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THE OTHER SIDE OF SLEEP: FREUD AND DREAMS

In modern times the renewed argument over the function of dreams was triggered primarily by the pioneering work of Sigmund Freud, whose The Interpretation of Dreams was published in 1900. Freud considered dreams to be a special language of the mind, one in which repressed sexual desires arising from our childhood relationships with our parents are expressed, and therefore fulfilled, in symbolic fashion. Dreams thus serve as a form of safety valve through which we may discharge mental and emotional conflict; yet dreams protect our psyches (and our sleep) by disguising the wish in such a way as to prevent us from waking with feelings of shame, guilt, or alarm.
Dreams, said Freud, operate on two levels of meaning: the “manifest” level, made up of the specific images and details as reported by the dreamer, and the “latent” level, containing all the hidden associations and meanings that can be revealed and interpreted only through the process of careful, thorough psychoanalysis. The events depicted in dreams are drawn from actual events that occurred while the dreamer was awake; these events are somehow selected for inclusion by the dreaming mind because they can be connected or associated in some way with events or complexes buried deep within the psyche. Before appearing in the dream, however, the events undergo a process called dream work, involving some kind of transformation or censorship so that their true, and presumably horrifying, nature is disguised from our conscious perception. As his work progressed, Freud became convinced that certain symbols or themes that appeared in a dream held special meaning for the individual dreamer, and that an understanding of the associations each person makes with the symbols was required in order to grasp the significance of the dream. Thus, in the process of analysis, the dreamer is asked to associate freely on the various elements of the dream and their possible connection to other events in the past. Wrote Freud, “The interpretation of dreams is in fact the royal road to a knowledge of the unconscious.”
Interestingly, although much of Freud’s work was devoted to the study of the important revelations that he perceived in his patients’ dreams, he believed that a sleep without dreams is the best—indeed, the only—desirable kind of sleep. Subsequent developments in the field of psychiatry departed from this view. For example, Carl Jung, a student and onetime disciple of Freud, held that dreams revealed not just the root of the neurosis but its prognosis and treatment as well. For Jung, dreams contained the whole range of human experience since the race began— everything from fantasy, memory, and foresight to telepathic insights and glimpses of transcendental truths.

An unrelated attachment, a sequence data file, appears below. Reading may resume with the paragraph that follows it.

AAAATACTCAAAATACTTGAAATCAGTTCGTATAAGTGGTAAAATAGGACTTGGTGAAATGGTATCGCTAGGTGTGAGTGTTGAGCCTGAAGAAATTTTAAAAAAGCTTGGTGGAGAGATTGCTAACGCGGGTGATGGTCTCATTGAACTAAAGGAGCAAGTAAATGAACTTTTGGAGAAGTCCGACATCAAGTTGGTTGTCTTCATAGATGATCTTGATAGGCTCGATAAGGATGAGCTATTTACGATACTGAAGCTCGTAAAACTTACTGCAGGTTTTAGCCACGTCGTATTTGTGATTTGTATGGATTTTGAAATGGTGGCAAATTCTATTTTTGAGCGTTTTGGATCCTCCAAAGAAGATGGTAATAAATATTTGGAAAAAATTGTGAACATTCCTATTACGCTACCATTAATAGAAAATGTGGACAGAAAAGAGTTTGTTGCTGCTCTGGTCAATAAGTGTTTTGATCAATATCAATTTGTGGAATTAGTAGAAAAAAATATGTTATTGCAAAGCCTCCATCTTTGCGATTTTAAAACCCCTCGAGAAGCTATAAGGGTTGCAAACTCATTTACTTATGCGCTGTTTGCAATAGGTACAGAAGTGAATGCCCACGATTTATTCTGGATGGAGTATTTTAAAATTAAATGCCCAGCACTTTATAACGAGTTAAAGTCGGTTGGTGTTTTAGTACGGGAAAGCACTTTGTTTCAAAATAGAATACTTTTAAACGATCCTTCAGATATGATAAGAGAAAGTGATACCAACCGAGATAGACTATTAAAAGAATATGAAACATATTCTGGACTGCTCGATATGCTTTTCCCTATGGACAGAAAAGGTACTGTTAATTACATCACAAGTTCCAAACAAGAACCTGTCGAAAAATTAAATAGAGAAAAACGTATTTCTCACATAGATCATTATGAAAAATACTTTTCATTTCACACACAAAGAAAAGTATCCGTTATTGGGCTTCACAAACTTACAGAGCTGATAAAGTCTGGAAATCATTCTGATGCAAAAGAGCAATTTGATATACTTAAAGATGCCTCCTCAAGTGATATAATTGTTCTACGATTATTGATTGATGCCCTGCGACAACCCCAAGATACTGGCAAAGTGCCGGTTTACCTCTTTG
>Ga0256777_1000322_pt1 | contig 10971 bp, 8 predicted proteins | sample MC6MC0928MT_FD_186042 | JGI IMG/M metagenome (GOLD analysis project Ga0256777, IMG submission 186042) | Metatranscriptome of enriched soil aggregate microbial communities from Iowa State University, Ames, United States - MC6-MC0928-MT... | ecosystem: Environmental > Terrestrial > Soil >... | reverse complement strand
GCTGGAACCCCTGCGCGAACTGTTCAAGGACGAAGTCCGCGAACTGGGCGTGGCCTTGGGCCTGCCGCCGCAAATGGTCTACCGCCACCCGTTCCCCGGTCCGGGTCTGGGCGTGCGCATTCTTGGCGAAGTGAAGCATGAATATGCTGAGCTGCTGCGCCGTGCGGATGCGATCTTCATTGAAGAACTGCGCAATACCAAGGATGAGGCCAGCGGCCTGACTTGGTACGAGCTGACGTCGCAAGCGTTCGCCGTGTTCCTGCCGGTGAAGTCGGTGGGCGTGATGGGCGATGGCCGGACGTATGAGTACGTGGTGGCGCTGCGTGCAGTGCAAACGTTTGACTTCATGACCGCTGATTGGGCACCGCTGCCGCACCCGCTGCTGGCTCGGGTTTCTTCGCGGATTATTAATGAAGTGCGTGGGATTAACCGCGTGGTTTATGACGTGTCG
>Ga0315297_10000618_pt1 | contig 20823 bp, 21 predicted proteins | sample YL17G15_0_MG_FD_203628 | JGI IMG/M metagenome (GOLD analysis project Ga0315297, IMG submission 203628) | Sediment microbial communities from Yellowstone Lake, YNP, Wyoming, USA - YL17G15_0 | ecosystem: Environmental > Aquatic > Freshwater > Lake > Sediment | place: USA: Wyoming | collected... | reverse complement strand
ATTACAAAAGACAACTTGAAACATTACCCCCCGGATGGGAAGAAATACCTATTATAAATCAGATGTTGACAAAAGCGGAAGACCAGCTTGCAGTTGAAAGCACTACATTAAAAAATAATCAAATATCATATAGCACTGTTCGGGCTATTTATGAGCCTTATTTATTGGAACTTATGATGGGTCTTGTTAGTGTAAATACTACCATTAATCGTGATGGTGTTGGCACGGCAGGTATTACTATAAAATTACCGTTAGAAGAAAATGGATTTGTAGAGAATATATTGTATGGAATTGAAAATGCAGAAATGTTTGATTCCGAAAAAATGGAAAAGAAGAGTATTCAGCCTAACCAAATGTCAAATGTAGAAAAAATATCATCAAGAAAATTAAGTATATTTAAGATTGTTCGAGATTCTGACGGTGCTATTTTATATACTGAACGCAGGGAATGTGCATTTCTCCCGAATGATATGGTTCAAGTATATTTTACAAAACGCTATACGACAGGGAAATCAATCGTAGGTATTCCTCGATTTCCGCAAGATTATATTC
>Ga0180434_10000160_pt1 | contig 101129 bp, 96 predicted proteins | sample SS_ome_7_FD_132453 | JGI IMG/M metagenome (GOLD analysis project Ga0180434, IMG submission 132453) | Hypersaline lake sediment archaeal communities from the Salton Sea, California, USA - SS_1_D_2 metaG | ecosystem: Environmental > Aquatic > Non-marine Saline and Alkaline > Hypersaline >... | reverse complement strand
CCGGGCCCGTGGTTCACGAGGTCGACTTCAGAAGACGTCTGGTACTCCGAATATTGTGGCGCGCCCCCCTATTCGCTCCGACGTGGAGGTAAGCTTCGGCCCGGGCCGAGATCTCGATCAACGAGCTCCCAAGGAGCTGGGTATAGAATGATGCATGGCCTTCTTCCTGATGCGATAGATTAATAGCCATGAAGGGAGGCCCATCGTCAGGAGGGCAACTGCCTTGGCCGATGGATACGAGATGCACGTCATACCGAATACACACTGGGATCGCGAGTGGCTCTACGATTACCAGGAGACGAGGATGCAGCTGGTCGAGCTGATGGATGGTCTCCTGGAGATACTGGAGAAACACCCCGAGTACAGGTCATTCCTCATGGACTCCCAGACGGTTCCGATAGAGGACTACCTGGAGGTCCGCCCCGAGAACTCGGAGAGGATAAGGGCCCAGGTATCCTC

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THE OTHER SIDE OF SLEEP: FREUD AND DREAMSIn modern times the renewed argument over the function of dreams was triggered primarily by the pioneering work of Sigmund Freud, whose The Interpretation of Dreams was published in 1900. Freud considered dreams to be a special language of the mind, one in which repressed sexual desires arising from our childhood relationships with our parents are expressed, and therefore fulfilled, in symbolic fashion. Dreams thus serve as a form of safety valve through which we may discharge mental and emotional conflict; yet dreams protect our psyches (and our sleep) by disguising the wish in such a way as to prevent us from waking with feelings of shame, guilt, or alarm.Dreams, said Freud, operate on two levels of meaning: the “manifest” level, made up of the specific images and details as reported by the dreamer, and the “latent” level, containing all the hidden associations and meanings that can be revealed and interpreted only through the process of careful, thorough psychoanalysis. The events depicted in dreams are drawn from actual events that occurred while the dreamer was awake; these events are somehow selected for inclusion by the dreaming mind because they can be connected or associated in some way with events or complexes buried deep within the psyche. Before appearing in the dream, however, the events undergo a process called dream work, involving some kind of transformation or censorship so that their true, and presumably horrifying, nature is disguised from our conscious perception. As his work progressed, Freud became convinced that certain symbols or themes that appeared in a dream held special meaning for the individual dreamer, and that an understanding of the associations each person makes with the symbols was required in order to grasp the significance of the dream. Thus, in the process of analysis, the dreamer is asked to associate freely on the various elements of the dream and their possible connection to other events in the past. Wrote Freud, “The interpretation of dreams is in fact the royal road to a knowledge of the unconscious.”Interestingly, although much of Freud’s work was devoted to the study of the important revelations that he perceived in his patients’ dreams, he believed that a sleep without dreams is the best—indeed, the only—desirable kind of sleep. Subsequent developments in the field of psychiatry departed from this view. For example, Carl Jung, a student and onetime disciple of Freud, held that dreams revealed not just the root of the neurosis but its prognosis and treatment as well. For Jung, dreams contained the whole range of human experience since the race began— everything from fantasy, memory, and foresight to telepathic insights and glimpses of transcendental truths.*285\226\8*

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